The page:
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A Pro's Tips for the Best Children's Photos

Before you assess the location and the light, before the camera comes out and the lens is chosen, it's a good idea to unpack some strategy and psychology, as they are truly the essential elements you'll need to get the best possible photos of your kids or grandkids, nieces or nephews.

That's one of the things we learned from Tamara Lackey, whose mastery of portraits and lifestyle photographs evidences not only imaging skills but a sure command of the strategies needed to consistently capture the moods, moments and expressions that make for memorable images of children.

Here's more of what we learned:

Ages and Expectations

The ages of your subjects are going to dictate what you can draw from them. "When I'm dealing with younger children—babies through toddlers—part of my job is containment," Tamara says. "I go in knowing they have no interest in being photographed, [and] I have to contain them so just for the millisecond I have, I get an expression that matters." Containment can mean making a game of all or part of the session in order to keep the child in the spot Tamara's chosen, or it can mean setting up a location and gently—"in an inspiring, non-threatening way"—moving the child to it. "I'm always thinking, how do I get them so that I'm not always shooting the back of their heads. For that age, I lower my expectations of what kind of interaction I'm going to get, and I make fast use of the few moments I do get."    

From four to nine-year-olds Tamara expects to get a lot of performance art. "They're going to perform for me—watch me do this, watch me do that—so I have to be sure I'm shooting that as well as more authentic images."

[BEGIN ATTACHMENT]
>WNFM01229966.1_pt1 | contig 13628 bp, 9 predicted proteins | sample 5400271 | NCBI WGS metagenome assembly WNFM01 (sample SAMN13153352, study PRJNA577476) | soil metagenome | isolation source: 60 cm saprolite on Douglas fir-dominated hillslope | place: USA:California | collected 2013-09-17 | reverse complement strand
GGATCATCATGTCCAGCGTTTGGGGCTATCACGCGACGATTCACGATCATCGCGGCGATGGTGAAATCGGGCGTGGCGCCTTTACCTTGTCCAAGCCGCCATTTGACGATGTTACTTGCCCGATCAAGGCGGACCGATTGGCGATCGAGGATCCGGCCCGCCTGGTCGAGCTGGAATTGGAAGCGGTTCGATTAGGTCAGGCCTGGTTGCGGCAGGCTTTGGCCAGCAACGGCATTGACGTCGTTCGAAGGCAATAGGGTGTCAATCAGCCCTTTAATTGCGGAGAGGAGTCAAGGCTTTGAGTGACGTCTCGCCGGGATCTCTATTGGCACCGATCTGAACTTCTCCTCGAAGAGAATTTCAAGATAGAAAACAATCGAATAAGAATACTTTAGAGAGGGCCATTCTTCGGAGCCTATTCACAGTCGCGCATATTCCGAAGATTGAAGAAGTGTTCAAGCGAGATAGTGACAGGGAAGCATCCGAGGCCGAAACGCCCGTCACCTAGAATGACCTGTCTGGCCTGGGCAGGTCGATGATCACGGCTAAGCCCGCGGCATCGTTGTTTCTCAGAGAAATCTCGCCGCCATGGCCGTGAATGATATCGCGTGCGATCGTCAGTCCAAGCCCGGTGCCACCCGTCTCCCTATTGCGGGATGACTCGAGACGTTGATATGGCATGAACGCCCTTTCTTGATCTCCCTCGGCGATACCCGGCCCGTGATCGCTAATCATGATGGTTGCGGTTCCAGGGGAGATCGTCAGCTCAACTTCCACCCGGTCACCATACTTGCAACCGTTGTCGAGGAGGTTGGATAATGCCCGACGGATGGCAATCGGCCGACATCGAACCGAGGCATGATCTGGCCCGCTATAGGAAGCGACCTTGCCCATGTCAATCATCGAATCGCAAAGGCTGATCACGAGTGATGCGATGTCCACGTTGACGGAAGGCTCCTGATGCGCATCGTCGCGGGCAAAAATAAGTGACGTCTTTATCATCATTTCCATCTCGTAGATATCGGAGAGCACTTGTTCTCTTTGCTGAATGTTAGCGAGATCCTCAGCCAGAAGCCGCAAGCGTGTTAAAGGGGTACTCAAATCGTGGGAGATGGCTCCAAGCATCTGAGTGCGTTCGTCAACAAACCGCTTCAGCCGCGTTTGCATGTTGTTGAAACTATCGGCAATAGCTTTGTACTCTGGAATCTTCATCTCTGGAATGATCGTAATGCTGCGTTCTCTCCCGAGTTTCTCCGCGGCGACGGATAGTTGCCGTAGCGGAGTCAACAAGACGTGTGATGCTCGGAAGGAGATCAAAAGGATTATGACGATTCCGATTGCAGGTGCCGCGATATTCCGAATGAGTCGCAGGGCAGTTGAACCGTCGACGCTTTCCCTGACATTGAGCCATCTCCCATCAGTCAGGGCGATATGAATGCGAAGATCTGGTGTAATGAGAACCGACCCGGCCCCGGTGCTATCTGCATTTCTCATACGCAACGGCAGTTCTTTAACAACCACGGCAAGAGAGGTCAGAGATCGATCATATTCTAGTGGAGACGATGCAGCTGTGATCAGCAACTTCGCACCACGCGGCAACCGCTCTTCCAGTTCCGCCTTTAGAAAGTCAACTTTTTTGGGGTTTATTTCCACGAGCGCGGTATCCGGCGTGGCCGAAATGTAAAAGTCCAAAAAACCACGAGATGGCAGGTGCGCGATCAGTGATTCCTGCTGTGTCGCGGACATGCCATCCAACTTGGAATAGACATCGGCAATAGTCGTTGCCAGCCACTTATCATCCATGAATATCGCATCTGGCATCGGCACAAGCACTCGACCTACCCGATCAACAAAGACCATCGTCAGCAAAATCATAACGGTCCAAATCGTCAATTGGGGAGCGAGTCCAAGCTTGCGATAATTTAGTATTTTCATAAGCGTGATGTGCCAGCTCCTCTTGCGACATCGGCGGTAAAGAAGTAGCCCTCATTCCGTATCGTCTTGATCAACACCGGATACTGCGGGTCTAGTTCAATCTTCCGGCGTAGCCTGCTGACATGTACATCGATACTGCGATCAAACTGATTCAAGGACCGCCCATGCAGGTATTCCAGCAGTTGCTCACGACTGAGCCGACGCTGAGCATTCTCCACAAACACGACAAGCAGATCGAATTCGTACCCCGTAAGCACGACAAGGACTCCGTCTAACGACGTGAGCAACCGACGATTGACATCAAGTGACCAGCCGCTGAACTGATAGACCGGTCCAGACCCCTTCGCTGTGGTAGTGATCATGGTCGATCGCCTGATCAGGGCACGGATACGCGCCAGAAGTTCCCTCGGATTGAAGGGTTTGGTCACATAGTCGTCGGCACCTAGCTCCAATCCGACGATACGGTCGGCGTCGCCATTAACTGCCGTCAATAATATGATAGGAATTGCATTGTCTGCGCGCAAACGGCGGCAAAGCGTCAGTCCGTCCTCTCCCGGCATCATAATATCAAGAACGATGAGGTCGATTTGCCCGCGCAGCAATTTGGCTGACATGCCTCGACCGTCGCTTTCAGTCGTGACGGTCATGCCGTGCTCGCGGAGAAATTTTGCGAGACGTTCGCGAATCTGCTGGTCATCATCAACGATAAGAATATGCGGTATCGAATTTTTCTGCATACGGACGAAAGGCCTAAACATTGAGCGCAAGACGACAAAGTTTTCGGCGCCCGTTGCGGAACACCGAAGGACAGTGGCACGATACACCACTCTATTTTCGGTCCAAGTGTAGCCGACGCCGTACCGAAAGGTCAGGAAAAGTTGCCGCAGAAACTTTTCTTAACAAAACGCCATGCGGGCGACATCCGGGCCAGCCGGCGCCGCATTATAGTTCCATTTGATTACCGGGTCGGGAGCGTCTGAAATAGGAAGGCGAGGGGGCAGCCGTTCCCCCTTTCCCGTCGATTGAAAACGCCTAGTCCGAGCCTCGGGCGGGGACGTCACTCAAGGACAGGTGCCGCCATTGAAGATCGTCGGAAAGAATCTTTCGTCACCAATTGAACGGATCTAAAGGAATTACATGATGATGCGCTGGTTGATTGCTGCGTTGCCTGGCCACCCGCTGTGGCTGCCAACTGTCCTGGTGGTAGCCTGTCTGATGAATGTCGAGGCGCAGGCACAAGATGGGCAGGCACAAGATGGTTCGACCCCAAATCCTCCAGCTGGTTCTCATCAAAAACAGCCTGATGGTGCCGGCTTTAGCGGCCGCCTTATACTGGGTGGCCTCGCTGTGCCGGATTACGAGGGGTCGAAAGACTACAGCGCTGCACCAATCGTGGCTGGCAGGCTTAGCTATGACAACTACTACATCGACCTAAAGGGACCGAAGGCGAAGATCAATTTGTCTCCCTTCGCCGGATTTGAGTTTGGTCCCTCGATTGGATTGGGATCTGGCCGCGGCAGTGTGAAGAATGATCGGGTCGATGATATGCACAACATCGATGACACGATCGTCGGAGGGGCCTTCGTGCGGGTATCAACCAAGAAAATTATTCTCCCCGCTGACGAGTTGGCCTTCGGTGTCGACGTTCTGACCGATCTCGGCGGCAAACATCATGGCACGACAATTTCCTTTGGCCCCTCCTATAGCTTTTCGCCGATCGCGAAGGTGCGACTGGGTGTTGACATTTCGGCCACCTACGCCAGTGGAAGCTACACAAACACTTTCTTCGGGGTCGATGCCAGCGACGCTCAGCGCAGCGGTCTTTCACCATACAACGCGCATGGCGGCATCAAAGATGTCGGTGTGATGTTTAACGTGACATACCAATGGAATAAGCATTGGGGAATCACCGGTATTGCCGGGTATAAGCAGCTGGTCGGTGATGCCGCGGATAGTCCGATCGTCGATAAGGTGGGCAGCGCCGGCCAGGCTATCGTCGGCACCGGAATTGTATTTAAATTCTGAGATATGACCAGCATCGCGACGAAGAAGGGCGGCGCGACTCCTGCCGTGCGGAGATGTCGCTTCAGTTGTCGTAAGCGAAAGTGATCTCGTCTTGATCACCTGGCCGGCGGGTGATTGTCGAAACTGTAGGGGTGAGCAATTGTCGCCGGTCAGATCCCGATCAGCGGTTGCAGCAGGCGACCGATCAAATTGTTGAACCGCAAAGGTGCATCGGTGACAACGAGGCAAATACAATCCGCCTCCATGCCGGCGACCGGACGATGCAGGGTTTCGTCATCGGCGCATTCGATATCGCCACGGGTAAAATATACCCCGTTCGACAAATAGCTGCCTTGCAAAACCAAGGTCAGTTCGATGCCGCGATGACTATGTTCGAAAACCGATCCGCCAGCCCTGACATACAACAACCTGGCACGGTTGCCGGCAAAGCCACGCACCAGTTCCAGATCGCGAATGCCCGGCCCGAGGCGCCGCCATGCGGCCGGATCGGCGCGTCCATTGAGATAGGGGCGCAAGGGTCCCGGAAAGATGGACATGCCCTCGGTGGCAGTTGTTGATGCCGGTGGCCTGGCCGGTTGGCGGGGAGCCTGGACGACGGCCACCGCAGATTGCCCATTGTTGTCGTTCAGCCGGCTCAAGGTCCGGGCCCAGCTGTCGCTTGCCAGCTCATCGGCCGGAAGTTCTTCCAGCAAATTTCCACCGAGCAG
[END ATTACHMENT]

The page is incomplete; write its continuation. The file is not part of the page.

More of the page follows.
From nine to 12 or 13 years of age, she's photographing children who are becoming self-conscious about how they look and how they come across. "They're thinking, was I cool, was I pretty, was I fashionable, and will this look good on Instagram? So one of my jobs is to help them feel sure about themselves, and comfortable, and I take extra steps to photograph them attractively because it matters more to them now. And as I show them that I'm photographing them attractively—because I'm posing and lighting them well—I get more authentic engagement."    

With teenagers Tamara's approach is to go with the truth: "Whether stated or not, I acknowledge that I know they don't want to be here being photographed." She'll tell them she's on their side, set a countdown—"it's going to be a couple of hours"—and go to work looking for and catching micro expressions. "It takes only a second to get a laugh or an intense look before they remember they're not supposed to be responding to me." She'll talk with them, but avoid the obvious—"What are you studying in school?" isn't going to work. "They have predetermined responses and expressions for that," she says, so she'll go with the offbeat, like asking about their stances on current congressional bills. The measure of her success with teenagers is the number of times she hears versions of "I had no idea you were getting these!" when her subjects see the images on the back of the camera. 

In fact, Tamara says, "When you watch a video of me photographing children, it doesn't look like I'm getting anything, but the amount of time I need for an expression is only 1/200th or 1/1000th [of a] second. I go into shoots giving myself a break, knowing that I need only a hair of a second here and a hair of a second there, and if I get eight to ten of those, it's enough."

Gear Up

And that's where the gear comes in: if you're going to have merely milliseconds to capture expressions, maybe a little longer for poses, you need to look to fast lenses and high shutter speeds to help you out. You also need to work quickly, so complete familiarity with whatever gear you're using is vital. "The worse thing in the world is an amazing moment happening, and you're at the wrong setting or just not ready," is Tamara's take on making the mechanics second, and speedy, nature.